Equipping Communities Through Sustainable And Livelihood Projects

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Ajit Menon, Executive Director, Head – Human Resource, Dalmia Bharat Group

A leader in cement manufacturing since 1939, Dalmia Cement is ranked as one of the best in the industry. Its constant ability to innovate sets it apart from others and has given them a leadership position in niche but fast-growing market segments. It has cement manufacturing plants in Tamilnadu, Andhra Pradesh and holds a major stake in OCL India Ltd., a major cement player in the Eastern Region. Dalmia Cement has also acquired Adhunik Cement and Calcom Cement in North East India giving them an expandable capacity control of 25 million tones. Dalmia Cement believes in making the world a better place and play a catalyst in transforming communities around their business operations by partnering with local communities, government, NGOs and other stakeholders. Atula Imchen spoke to Ajit Menon, Executive Director, Head–Human Resource, Dalmia Bharat Group to gain more insight into the various CSR initiatives undertaken by the company. Dalmia Cement Ensures Development of Communities by Unleashing People’s Potential

What does CSR mean to Dalmia Cement Bharat Ltd? Share with us your mission. What are your main focus areas for CSR programmes and why are they the centre of your CSR initiatives?

Dalmia Bharat Group, founded in 1935, has been following the concept of giving back and sharing for more than seven decades. CSR has always been an opportunity for us to engage with different stakeholders, principally our neighbouring communities, to share with them our growth benefits aiming at improving their quality of life. We believe that when we set up our business and operate within a particular geography, we become part of that society and that ecosystem. For our business to sustain, it is essential for us to sustain that ecosystem and ensure the equitable growth of our neighbouring communities. That has a close connection to our own growth. In a way, a good CSR also mitigate potential business risks.

sl5Hence, the purpose of our CSR is creating sustainable shared values for inclusive growth of business and society. This CSR purpose grows from the vision of the company – ‘Unleash the Potential of Everyone we Touch’ which then connects to our CSR Vision, ‘Every Household has a Sustainable Livelihood in our Environment’.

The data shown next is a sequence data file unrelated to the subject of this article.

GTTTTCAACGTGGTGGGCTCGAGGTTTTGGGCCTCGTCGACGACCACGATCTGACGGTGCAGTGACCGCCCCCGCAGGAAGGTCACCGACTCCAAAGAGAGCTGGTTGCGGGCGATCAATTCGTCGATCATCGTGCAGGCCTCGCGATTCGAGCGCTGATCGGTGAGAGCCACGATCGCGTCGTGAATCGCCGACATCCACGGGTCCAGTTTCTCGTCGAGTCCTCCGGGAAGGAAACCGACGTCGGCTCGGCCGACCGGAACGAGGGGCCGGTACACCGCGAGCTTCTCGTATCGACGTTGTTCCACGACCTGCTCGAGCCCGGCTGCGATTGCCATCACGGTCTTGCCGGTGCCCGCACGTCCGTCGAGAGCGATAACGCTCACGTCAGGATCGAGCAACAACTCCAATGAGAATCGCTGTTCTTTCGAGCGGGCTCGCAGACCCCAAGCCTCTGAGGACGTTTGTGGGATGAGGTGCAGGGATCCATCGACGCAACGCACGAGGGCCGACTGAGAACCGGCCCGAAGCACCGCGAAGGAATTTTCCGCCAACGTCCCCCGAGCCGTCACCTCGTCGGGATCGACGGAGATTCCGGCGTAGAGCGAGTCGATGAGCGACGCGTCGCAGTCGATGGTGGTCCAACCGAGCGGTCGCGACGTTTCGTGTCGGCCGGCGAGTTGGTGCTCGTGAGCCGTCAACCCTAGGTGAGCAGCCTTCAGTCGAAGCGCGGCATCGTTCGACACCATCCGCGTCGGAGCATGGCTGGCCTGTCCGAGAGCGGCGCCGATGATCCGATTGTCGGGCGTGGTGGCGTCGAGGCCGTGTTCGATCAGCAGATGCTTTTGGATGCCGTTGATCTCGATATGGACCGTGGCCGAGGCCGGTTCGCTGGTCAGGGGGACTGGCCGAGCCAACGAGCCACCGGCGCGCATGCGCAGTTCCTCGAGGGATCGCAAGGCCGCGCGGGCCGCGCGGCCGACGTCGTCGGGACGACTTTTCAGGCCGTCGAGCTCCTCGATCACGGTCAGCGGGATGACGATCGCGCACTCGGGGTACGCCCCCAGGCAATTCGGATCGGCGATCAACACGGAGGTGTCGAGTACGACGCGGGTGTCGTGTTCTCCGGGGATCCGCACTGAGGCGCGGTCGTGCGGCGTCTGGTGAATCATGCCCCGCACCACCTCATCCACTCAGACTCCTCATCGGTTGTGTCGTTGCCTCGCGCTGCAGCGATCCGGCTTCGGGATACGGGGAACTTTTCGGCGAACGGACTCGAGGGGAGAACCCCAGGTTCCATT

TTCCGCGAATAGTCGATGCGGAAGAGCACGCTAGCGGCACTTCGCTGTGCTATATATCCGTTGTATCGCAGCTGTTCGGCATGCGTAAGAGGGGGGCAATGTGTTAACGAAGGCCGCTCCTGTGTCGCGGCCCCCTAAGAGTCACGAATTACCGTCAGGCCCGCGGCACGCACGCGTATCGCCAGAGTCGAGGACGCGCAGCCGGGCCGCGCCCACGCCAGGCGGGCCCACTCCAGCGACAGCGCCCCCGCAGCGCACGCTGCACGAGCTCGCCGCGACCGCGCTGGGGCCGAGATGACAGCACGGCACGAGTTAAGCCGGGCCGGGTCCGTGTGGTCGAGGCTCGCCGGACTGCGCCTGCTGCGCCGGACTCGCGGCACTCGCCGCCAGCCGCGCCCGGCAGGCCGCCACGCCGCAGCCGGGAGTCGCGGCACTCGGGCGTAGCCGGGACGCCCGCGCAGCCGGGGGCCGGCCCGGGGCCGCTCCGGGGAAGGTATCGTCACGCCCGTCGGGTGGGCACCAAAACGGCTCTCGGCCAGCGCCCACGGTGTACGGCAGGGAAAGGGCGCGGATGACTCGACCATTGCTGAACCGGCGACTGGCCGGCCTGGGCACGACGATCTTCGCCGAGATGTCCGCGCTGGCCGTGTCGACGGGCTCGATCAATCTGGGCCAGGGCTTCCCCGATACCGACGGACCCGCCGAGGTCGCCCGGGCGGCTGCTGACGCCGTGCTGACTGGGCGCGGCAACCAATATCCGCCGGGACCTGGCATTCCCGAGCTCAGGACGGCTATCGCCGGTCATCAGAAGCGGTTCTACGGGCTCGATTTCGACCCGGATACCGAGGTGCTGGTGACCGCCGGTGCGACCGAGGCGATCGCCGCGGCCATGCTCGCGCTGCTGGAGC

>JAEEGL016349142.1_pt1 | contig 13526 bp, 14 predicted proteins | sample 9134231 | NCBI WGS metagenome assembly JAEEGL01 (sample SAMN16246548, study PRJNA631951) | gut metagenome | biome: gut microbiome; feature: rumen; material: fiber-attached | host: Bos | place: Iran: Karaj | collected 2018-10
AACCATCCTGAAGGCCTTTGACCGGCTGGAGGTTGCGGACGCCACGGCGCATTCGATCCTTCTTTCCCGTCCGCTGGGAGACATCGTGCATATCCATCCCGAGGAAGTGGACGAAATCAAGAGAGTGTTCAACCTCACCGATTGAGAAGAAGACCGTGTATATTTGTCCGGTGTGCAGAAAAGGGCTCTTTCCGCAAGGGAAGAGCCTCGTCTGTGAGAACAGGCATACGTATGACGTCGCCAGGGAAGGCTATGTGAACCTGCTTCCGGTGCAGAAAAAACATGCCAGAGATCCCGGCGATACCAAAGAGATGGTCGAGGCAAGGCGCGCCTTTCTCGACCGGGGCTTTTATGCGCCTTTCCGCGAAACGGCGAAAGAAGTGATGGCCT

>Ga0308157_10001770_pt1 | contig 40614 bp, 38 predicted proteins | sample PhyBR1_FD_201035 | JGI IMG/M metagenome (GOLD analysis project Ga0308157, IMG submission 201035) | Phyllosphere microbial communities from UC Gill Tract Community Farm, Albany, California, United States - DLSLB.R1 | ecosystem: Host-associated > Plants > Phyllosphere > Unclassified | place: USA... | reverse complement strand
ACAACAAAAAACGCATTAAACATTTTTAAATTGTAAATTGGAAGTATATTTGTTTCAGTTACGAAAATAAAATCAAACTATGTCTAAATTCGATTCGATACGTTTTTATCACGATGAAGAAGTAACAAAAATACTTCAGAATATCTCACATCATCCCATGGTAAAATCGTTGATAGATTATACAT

The main focus areas of our CSR programmes are Soil and Water Conservation, Energy Conservation and Climate  Change   Mitigation,  and

The programme aims to develop the skills and abilities of people in our programme areas to enable them to be employable or have additional sources of income for their families. We have reached out to more than 14000 direct beneficiaries in our programme Livelihood Skill Training. This does not take away our focus on social development of all the neighbouring areas where we exist. These issues have been identified from independent / third party need assessment studies and stakeholder engagements with the community.

The study highlighted the basic needs of water for domestic use, energy sources for cooking and lighting, livelihood opportunities and community development. These issues are material for the company as well and thus make sense as focus areas of our CSR initiatives.

Skill Development is one of the two main themes we are focusing on in this issue of CSR Mandate. This is also one of your main core issues. Is this opportunity available to workers of your cement plant only or is it extended to people beyond your borders? Apart from workers at construction sites, who are the other beneficiaries from your other livelihood programmes? How have these different initiatives made an impact on their lives and that of their families?

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One of the best examples of the impact of SHG building and training is the Pragati Mahila Rural Bank, opened by 890 women from 61 SHGs, the first of its kind in the area. The bank has been operational for the past one year and now has a corpus of Rs.14 Lakhs.

The programme aims to develop the skills and abilities of people in our programme areas to enable them to be employable or have additional sources of income for their families. We have reached out to more than 14000  direct beneficiaries in our programme.

sl8More than 8200 members of our 720 + SHGs have been skilled and empowered. They have collected a corpus of more than INR 4.4 Crores through their savings and bank loans. Access to this corpus means these ladies are able to take money for expenses like buying cattle, for agriculture, small business, etc. One of the best examples of the impact of SHG building and training is the Pragati Mahila Rural Bank, opened by 890 women from 61 SHGs, the first of its kind in the area. The bank has been operational for the past one year and now has a corpus of Rs.14 Lakhs.